I got a bag of art handed to me from a passing car. The car slowed down just enough for a physical distance exchange. It was a prize I’d won in a raffle to raise money for a West End pottery studio: Mud Makers Studio is trying to keep their shuttered shop alive through the pandemic.
I can’t tell you what a delight it was to receive a brown paper bag containing art!! The things in that bag are magic creations made by the hands of artists who obviously delighted in shaping, glazing and firing the clay. And there were some bright and beautiful prints on paper too.
The very next day, while I still revelled in the good feelings from the objets d’art, a book arrived in the snail mail. It’s a book of still life scenes by Toronto artist Anna May Henry. Called “Make a Living”, every page presents a dreamscape of images and text that explore the phenomenon of the have and the have nots. One of my favourite works involves a box of chocolates; no spoilers here.
I love art made by people who’ve put their heart and soul into it. In fact, that is part of my definition of art. There are those who make nice shapes or colours on canvas or who add nifty words to clever sentences but until there’s heart and soul, it’s only words and paint. Heart and soul is also why I like children’s art so much – theirs, of course, is a more innocent variety.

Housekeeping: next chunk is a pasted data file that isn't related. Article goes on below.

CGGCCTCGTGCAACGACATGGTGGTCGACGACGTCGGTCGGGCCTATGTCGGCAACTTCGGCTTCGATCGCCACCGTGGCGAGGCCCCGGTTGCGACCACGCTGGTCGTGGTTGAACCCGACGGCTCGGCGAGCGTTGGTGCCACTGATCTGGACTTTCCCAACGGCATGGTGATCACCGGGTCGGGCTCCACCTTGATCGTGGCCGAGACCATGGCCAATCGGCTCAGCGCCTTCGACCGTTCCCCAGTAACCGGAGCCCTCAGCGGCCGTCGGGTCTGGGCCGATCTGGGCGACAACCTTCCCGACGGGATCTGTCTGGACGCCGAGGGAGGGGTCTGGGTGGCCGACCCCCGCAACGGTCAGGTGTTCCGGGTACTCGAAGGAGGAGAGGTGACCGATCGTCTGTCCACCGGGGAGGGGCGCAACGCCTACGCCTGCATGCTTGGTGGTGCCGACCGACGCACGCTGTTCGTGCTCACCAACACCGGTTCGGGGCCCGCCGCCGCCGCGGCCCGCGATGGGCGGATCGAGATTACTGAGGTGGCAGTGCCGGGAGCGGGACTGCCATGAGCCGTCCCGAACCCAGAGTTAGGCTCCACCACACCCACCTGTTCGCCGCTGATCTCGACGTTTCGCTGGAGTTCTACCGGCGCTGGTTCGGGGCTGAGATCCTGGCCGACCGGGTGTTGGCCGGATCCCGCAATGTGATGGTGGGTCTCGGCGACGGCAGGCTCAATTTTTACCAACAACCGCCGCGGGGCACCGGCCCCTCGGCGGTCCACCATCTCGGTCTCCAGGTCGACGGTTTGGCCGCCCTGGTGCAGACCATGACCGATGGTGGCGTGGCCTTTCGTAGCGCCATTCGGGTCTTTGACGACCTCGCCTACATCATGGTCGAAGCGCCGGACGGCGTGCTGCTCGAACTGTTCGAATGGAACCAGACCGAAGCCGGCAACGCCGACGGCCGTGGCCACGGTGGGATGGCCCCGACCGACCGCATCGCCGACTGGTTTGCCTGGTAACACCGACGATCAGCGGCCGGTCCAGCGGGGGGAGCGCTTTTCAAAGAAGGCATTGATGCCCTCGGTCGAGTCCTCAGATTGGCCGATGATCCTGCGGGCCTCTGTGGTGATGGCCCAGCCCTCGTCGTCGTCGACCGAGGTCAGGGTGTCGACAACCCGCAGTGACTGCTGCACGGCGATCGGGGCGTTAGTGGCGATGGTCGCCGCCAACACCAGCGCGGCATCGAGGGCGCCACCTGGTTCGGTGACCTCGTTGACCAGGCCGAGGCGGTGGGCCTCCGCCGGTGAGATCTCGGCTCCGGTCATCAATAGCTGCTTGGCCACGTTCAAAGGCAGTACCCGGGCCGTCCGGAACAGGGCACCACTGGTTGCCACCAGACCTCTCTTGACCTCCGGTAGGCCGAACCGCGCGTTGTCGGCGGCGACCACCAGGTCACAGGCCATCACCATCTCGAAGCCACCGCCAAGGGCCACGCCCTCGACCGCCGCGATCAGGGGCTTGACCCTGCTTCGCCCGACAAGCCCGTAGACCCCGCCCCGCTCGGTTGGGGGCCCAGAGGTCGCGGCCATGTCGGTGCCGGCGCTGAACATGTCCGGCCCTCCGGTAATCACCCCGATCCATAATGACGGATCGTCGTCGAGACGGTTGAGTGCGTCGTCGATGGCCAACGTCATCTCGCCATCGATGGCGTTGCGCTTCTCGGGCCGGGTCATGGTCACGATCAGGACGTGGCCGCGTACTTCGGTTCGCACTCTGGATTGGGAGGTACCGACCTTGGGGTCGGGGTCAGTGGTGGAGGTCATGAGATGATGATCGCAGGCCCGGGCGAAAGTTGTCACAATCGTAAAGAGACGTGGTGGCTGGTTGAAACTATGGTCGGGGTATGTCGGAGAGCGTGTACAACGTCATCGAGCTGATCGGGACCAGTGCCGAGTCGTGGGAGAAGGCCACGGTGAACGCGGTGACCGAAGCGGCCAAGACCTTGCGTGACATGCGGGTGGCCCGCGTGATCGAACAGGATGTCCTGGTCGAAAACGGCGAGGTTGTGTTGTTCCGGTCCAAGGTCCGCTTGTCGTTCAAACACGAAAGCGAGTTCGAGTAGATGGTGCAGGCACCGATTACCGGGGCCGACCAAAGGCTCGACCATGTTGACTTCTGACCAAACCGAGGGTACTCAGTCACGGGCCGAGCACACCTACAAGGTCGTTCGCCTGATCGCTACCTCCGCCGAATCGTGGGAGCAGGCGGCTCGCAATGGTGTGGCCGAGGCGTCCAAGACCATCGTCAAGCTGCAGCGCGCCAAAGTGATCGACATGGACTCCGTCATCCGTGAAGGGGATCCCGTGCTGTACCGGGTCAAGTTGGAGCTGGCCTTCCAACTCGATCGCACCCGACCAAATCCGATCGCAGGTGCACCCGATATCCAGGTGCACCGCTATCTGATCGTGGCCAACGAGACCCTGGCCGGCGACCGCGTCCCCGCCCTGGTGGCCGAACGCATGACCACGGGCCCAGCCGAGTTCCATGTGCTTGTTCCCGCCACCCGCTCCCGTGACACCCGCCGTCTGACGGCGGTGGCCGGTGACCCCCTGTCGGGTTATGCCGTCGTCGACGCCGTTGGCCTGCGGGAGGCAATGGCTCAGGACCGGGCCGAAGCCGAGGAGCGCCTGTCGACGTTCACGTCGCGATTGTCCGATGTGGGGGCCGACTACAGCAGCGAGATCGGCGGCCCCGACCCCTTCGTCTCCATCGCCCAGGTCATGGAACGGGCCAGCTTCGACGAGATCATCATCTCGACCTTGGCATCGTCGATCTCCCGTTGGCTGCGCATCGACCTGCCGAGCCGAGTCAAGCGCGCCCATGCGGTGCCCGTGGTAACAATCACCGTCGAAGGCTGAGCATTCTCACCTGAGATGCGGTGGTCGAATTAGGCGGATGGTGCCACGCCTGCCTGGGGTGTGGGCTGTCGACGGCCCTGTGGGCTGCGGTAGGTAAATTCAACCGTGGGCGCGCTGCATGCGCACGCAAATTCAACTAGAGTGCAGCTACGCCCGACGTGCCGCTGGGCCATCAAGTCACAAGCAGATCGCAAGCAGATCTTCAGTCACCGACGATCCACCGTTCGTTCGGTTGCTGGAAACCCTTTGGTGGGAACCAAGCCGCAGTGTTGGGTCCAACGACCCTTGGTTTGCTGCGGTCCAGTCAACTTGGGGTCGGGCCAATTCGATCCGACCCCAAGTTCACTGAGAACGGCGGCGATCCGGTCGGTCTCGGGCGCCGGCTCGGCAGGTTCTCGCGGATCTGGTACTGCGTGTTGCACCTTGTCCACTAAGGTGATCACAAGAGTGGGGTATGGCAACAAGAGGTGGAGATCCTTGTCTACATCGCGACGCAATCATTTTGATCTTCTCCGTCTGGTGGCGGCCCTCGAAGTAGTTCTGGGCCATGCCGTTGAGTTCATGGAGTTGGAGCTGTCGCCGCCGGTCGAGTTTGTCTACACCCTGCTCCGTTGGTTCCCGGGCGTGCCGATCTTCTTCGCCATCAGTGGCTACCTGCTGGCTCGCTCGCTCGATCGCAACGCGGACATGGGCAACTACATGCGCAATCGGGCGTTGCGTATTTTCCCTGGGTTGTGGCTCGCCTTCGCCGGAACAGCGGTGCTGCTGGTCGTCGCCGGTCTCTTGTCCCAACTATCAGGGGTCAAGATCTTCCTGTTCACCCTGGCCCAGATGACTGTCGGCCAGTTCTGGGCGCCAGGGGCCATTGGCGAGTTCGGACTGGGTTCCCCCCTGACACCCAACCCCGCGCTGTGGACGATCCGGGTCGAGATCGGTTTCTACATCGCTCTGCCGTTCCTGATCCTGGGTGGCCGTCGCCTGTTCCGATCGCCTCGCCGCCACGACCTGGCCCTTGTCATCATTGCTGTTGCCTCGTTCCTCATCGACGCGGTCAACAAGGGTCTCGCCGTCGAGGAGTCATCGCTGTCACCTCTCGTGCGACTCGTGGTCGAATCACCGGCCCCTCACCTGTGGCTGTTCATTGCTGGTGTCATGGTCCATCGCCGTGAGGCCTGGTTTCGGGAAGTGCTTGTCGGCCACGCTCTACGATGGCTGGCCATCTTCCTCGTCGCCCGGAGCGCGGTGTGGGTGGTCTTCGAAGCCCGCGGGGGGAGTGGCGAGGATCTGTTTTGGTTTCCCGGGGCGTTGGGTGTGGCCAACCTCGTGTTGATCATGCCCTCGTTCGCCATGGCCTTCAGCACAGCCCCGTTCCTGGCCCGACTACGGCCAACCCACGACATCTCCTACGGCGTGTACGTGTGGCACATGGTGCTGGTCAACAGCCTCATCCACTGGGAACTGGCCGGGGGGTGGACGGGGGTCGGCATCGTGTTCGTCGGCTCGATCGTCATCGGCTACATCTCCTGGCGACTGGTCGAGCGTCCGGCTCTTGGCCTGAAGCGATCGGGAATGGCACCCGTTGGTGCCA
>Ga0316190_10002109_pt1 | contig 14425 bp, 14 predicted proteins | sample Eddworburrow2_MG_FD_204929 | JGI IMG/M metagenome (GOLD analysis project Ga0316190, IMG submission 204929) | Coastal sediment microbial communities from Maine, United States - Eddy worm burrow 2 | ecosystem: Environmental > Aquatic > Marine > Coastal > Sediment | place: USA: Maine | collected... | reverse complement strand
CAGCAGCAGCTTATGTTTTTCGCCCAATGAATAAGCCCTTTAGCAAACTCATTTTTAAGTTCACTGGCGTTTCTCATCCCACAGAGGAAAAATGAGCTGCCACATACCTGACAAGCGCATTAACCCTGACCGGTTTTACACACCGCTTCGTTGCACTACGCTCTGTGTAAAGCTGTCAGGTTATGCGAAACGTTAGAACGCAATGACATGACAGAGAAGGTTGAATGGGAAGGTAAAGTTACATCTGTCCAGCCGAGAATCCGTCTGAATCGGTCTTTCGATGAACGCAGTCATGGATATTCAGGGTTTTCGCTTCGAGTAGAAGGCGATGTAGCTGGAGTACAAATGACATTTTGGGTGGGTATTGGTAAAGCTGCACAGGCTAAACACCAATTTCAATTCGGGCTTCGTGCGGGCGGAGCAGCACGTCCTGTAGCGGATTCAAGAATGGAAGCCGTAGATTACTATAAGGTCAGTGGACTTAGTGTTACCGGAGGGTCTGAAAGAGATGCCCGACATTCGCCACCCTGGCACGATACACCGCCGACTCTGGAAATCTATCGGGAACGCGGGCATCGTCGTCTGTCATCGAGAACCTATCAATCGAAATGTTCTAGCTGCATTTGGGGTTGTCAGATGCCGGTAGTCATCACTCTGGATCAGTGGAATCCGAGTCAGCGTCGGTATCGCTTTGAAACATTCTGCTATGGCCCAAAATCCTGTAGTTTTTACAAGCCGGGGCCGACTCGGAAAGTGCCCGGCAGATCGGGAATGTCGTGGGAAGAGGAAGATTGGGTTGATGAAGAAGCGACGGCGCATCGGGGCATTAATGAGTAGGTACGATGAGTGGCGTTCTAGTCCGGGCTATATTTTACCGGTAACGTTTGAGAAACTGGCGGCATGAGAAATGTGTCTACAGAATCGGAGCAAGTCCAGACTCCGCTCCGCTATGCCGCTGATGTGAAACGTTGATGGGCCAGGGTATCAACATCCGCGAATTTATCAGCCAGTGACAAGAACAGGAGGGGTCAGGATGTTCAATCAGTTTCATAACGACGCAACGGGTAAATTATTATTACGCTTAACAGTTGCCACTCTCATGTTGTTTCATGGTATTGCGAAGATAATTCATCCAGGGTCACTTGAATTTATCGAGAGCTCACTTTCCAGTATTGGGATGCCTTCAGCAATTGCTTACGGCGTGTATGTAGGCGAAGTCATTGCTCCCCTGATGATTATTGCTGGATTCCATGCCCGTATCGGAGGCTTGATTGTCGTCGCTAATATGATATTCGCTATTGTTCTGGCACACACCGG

What I see in any adult artist I admire is that they’ve studied and worked at their medium: played at and cried over it, broke their hearts and busted their bank accounts for it, given it up but come back to it time and again. In other words, they’ve invested their souls and laid bare their hearts for the sake of art.
It’s that same constant practice and learning that makes me an artist. At times when I’ve not been able to study and create, I’ve lost the whole sense of it. I’m fortunate that it always returns. But I think that for some people, unable to continue exploring their creative impulses, the joy of creation leaves them forever. And that could explain a lot of twisted behaviour: bitter battles waged over petty grievances or family members cut off due to self-righteous trifles: people who probably knew art once (maybe only in childhood) and then it was taken from them or they threw it away, never to return.
For me, it always comes back – maybe in the mail in a slender brown envelope or out of a car window in a brown paper bag – or if I’m lucky, in the form of my own work. Art is salvation, art is love, art is essential. Support your local artists; they’re essential.
Print from the art bag, signed WL
Small dish from the art bag, signed VV
Making A Living by Anna May Henry
Little bowl from the art bag, signed: VV.